Must have been popular in the good old days. Anyhow, it was interesting to note that kava is banned in the European Union which is probably why the royal prince drinking a “banned” drink back home is causing a bit of a stir.

At least Meghan continued to gaze adoringly at her husband as he sipped the “mud” drink which it has been compared to and many more husbands (and men) are now wondering why their women are not giving them the same adoring glances around the kava bowl.

One has to wonder.


On this Deepawali

Dewan Chand, Suva


Deepawali, the Hindu festival of lights, will be celebrated on November 7 throughout the world where Hindus reside.

Here, Government has declared a national holiday on Deepawali day so that people of all cultural and religious backgrounds can celebrate this grand festival together.

The euphoria is already around as business houses are using high-powered advertisements to sell their products.

You switch on any radio station, any TV station or newspaper, you are bound to hear ads such as Dhoom Dhadaka Diwali, Lelo Diwali, happy Diwali and there are many more jingles and songs.

It is the season of happiness and people want to be at their very best.

There are several stories as to why Deepawali is celebrated.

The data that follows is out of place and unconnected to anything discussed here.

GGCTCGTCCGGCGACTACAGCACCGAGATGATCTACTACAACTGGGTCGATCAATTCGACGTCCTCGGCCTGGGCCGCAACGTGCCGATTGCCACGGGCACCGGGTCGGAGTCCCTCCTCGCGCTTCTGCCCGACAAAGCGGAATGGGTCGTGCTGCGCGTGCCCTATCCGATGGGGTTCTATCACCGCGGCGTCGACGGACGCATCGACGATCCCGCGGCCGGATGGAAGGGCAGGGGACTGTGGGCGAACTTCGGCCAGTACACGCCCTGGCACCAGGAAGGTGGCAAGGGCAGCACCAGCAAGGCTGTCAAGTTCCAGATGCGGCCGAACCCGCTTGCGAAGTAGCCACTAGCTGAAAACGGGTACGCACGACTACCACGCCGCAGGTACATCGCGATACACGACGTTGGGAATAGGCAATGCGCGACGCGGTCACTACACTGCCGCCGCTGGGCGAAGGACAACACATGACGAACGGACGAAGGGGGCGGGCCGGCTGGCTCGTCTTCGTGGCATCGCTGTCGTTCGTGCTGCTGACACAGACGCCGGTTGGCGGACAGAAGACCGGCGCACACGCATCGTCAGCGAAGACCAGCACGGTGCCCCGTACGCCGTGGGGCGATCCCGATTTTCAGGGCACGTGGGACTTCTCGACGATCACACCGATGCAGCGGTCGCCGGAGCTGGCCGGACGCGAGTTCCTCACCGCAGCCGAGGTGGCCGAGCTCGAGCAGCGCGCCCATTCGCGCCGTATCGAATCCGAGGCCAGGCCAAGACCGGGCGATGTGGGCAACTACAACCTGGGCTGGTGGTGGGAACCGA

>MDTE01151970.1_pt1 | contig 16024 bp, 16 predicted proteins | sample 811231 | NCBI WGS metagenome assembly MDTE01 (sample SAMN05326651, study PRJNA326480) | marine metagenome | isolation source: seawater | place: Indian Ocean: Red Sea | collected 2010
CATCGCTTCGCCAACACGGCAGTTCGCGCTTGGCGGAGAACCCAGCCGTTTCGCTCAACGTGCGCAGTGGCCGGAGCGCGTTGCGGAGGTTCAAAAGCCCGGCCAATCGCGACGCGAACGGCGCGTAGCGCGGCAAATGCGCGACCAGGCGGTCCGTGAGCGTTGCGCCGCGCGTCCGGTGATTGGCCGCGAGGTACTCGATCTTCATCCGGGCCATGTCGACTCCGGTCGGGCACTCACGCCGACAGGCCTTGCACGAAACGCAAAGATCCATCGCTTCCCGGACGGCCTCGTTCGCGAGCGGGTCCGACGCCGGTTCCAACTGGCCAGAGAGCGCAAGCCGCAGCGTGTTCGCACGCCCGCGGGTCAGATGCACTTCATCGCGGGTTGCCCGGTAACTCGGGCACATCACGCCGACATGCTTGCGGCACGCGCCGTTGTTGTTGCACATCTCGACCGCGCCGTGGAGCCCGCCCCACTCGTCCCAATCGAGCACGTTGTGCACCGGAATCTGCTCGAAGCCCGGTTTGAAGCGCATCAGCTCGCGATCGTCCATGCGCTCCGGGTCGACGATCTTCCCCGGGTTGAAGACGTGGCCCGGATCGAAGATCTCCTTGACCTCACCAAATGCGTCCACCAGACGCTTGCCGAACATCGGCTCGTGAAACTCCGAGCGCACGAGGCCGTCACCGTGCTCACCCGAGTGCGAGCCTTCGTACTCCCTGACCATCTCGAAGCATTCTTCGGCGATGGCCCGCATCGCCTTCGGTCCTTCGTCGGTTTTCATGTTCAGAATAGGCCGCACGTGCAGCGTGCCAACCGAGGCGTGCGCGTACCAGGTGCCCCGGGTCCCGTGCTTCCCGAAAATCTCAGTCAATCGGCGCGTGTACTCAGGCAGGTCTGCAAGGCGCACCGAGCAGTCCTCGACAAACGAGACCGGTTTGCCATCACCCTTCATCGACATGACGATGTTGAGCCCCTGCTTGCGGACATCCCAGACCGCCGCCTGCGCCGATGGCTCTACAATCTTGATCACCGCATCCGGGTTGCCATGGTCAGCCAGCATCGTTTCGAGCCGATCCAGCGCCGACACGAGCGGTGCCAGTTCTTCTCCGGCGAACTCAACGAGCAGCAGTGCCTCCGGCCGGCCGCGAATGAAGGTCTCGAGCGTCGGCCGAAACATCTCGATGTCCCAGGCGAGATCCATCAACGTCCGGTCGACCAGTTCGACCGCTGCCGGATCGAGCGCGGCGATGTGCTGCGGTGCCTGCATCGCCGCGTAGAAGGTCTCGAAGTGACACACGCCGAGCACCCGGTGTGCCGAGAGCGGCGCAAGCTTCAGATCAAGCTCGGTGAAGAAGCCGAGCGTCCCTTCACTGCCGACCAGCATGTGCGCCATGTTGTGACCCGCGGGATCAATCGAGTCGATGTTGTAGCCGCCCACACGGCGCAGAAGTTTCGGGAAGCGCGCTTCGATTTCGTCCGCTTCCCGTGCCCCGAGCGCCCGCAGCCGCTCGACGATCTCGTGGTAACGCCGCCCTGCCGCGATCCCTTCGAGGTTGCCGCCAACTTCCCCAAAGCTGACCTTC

India being such a vast country with different regions have a different story to tell.

However, the most popular belief amongst Hindus is that when Lord Rama along with his consort, Sita, and brother, Laxmana, returned to Ajodhya, the capital city, after fourteen years of exile, there was celebration.

The people of Ajodhya lit the streets of the city with small earthern lamps to express their jubilation.

This being the darkest night or amaawasya. They prepared all sorts of sweets and food, played music and danced the night away.

Remember, human happiness is associated with lights, music, good food and enjoyable company.

Others believe that Goddess of wealth, Maha Lakshmi emerged from the ocean of nectar this very night and Lord Krishna had killed the demon Narkasura the same night.

Hence, people celebrated the victory of good over evil, victory of dharma over adharma. As a build-up to Deepawali many Hindus fast, pray and remain vegetarian as this is a very auspicious occasion.

People buy new clothes, new pots and pans, new jewellery, clean up their compounds and decorate their houses with lights. Many people paint their houses as well. Women decorate the entrance to the house with rangoli to welcome Mahalaxmi, the Goddess of wealth.

Farmers bathe their animals, cows are decorated and offered pooja. Most families buy heaps of fire crackers and the Deepawali night really becomes a Dhoom Dhadaka night. Millions of diyas (earthern lamps), neon lights will light the horizon and fire crackers will explode the night.

The din and chaos will last till midnight and the humanities’ joys would have reached seventh heaven!

May I take this opportunity to wish all Fijians a very happy and prosperous Deepawali.

Feedback:  jyotip@fijisun.com.fj